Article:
The last nighttime brawl we had in our dorm was between two neighbors and friends. I am not sure what started the trouble but after one inmate jumped over the cube wall to start beating on his erstwhile friend on and off over a fifteen minute period, the officer finally caught wind of it and the two were carted off to the sergeant’s office for interrogation.

The bottom line was the two combatants ended up not going into the special housing unit but were simply moved to two separate dorms.

So for Jon to allege that he can talk shit to other inmates and not be shanked or have his nose flattened, he either has one hell of a ring of protection around him or he is full of bull.

Now I do not want to start a pissing contest over which prison blog is more real. Part of my hope for the blog was to enable me to speak my mind and vent without suffering any physical repercussions if I made some of the same statements to my fellow inmates here at Camp Run-A-Muk. I also pride myself in not using the local dialect to express myself in the blog.

Do you want to know what it is like to live in prison?

How many readers of this blog go to bed each night wondering if any of the inmates that have just moved into this dorm will decide they can prove how tough they are by swinging a “lock in a sock” at you while you are asleep?

How about the fear that someone will decide you are to be the third inmate in this dorm to have his bunk set on fire. We are now tied at one and one. One cube fire started while the cube was empty and one while the inmate was asleep on his bunk.

At the time of the second fire, the superintendent took me and another inmate aside and told us to pass the word that he was not going to tolerate any more fires. He mentioned he could understand an occasional physical altercation now and then but the fires had better stop or else.

While hard information is tough to come by and rumors are full of inconsistencies, the physical damage done to some inmates this year has include several hospitalizations, and at least one or two spent time in an intensive care unit.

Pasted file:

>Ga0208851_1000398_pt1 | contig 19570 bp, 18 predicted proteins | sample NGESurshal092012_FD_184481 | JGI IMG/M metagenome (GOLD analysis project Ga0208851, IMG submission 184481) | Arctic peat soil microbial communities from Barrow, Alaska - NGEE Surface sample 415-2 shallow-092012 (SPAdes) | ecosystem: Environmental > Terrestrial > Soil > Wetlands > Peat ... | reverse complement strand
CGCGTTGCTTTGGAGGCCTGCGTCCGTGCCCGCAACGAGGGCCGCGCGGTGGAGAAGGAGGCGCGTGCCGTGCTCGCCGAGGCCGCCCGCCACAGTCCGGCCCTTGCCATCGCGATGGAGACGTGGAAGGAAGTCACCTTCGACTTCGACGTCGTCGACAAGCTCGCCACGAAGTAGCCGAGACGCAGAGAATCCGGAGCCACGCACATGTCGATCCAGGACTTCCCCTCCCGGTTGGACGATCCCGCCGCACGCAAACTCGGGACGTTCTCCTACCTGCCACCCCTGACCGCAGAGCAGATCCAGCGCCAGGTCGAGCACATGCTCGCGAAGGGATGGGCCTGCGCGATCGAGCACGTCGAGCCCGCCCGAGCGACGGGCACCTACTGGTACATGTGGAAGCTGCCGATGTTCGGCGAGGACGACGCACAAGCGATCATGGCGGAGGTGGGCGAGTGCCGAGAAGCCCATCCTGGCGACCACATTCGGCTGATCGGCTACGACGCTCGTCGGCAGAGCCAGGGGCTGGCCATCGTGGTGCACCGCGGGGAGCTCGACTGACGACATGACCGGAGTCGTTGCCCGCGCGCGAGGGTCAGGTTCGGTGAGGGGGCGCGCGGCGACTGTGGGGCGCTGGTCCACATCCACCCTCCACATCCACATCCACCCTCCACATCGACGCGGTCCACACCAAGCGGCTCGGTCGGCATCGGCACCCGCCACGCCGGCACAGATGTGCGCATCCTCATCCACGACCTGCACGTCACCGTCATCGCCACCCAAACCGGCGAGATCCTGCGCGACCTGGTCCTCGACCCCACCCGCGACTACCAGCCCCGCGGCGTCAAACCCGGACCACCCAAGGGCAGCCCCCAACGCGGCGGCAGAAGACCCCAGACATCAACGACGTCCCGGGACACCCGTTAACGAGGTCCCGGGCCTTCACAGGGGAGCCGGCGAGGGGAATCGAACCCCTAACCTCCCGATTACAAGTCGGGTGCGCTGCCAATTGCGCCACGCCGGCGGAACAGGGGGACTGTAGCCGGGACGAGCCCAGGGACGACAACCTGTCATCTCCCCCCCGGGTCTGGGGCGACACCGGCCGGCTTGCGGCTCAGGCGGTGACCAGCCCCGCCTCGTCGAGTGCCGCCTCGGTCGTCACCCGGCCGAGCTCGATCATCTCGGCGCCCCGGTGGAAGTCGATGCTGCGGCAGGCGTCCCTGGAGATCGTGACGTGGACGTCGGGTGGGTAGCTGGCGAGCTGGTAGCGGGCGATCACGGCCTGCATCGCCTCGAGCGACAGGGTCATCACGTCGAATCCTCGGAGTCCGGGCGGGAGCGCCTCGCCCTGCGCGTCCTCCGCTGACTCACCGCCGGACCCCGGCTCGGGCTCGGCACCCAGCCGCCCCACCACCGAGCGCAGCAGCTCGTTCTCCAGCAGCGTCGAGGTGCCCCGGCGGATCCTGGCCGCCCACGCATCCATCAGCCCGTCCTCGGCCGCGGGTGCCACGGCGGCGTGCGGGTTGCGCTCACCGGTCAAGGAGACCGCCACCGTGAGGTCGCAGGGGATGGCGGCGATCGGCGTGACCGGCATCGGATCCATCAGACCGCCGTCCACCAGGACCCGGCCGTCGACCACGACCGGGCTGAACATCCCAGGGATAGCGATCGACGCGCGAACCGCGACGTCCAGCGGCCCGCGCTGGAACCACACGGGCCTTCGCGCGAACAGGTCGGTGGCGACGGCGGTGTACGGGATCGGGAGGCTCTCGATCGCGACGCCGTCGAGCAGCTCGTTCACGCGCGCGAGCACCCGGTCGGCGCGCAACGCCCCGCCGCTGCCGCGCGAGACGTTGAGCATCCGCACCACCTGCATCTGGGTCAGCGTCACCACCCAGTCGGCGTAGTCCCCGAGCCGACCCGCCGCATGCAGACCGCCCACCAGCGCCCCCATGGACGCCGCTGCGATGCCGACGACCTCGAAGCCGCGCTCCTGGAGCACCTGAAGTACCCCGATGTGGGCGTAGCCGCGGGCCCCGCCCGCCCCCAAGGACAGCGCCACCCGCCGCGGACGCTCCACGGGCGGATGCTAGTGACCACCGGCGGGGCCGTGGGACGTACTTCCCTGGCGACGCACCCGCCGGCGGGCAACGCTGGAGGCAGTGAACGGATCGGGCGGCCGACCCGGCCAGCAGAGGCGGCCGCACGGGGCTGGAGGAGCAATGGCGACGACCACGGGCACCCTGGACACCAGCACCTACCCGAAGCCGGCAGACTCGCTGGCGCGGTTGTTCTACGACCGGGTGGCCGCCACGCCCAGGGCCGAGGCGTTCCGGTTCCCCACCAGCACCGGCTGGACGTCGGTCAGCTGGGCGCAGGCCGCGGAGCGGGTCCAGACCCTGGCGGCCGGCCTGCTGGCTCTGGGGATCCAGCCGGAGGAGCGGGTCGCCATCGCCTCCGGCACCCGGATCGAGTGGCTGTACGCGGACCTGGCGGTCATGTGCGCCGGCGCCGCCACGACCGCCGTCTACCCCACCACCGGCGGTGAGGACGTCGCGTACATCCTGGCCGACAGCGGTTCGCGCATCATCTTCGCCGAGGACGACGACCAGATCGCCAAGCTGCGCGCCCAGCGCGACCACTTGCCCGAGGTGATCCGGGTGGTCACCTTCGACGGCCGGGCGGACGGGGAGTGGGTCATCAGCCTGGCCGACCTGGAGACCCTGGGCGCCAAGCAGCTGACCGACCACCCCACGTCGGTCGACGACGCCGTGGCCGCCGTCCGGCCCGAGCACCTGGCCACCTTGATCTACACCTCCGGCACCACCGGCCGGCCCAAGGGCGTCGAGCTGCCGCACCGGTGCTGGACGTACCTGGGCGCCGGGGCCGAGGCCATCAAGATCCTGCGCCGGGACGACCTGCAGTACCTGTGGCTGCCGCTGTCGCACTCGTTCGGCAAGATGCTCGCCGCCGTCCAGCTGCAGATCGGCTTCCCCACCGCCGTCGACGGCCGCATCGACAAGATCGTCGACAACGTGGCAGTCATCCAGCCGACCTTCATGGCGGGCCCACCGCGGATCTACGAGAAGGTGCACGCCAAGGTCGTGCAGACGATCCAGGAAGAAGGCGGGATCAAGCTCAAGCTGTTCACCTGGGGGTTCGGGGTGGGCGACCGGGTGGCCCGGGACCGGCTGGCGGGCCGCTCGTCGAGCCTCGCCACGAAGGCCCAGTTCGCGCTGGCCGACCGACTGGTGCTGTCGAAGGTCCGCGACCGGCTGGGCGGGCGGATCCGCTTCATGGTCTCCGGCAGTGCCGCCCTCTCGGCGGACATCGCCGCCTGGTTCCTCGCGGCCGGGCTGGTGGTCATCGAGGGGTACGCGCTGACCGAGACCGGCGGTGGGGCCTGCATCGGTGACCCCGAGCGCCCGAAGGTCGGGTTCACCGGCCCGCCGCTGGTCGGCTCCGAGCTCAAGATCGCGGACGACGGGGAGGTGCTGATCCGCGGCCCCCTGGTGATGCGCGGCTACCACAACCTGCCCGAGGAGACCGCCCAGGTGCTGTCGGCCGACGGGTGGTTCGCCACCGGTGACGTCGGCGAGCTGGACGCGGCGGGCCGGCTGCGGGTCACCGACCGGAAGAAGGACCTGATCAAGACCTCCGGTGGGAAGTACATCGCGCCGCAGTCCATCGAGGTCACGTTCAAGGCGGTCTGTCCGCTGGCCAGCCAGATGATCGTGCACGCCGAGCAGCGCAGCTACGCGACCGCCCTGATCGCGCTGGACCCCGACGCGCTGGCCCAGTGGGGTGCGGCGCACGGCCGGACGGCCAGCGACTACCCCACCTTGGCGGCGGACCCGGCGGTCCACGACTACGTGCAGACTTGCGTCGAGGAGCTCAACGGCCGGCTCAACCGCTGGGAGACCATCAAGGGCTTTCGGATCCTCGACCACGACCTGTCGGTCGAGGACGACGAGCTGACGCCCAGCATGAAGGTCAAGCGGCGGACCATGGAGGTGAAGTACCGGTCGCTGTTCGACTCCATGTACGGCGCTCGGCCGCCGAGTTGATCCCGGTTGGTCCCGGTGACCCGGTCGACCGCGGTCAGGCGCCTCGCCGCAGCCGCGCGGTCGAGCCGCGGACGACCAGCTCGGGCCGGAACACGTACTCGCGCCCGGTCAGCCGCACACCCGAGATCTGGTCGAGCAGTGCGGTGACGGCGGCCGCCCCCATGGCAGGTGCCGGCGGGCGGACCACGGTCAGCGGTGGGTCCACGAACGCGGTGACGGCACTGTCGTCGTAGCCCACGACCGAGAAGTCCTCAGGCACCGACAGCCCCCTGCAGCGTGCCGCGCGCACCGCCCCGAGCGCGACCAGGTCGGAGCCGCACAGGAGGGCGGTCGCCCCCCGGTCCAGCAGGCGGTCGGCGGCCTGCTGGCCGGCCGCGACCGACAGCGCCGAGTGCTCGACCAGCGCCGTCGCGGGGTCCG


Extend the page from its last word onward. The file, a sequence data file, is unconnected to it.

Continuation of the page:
The inmates who have been seriously injured have had various criminal backgrounds. Most fights are spur of the moment type affairs. Very few are planned over a period of days. Most inmates just do not have that long an attention span.

I do not know how much you heard, but a penitentiary near us was locked down for over a week a little while back and tear gas was used twice within the week on the Rec yard there.

I am not saying any of this to illicit a pity party. This is just what my reality is. Talking about it makes it more real and makes me less able to control my day to day emotional involvement with the chaos that exists here.

I spoke to one of the deputy superintendents today about my newspaper delivery problems. He was puzzled that I should have any problems, as he said "it is all the news that is fit to print." His first comment when I mentioned that I received the paper was, “Boy that is expensive.”

When I mentioned I still had not received last Sunday's paper he agreed that it was not right. Today I did get last Tuesday and Wednesday's papers. But still not Sunday's.

Ironically they misdelivered a Wall Street Journal on Friday to our dorm and the date of the paper was Friday. Same day service! The question is: am I being singled out for delayed delivery? It is incompetence? Who will I piss off by now pressing the issue?

There are no unrelated issues in prison. Something as inconsequential as telling one inmate you do not have any extra popcorn to sell, but then giving one of the other inmates who has done favors for you in the past your last bag till you go to the store could very well be the start of something ugly.

I am not complaining about the comments on the blog. I take them to heart. The problem is that given the interdependency of the prison world it is really hard to know which things I write that may cause me problems down the road. And what those problems may be.

But in a never-ending quest to satisfy the thirst for the goings-on behind the bars and razor wire, stay tuned, lets see what I can come up with.
Tuesday, October 02, 2007
  Transported up the mountain of happiness.
Your letter arrived at 3:00 today but as I ripped open the envelope, they called the move for music practice up at the chapel. I just about read the "Dear ..," and noticed the graphics of the last page to know you found something about the keyboard. I put the letter back info the envelope and stuck if under my mattress where if patiently awaited my return.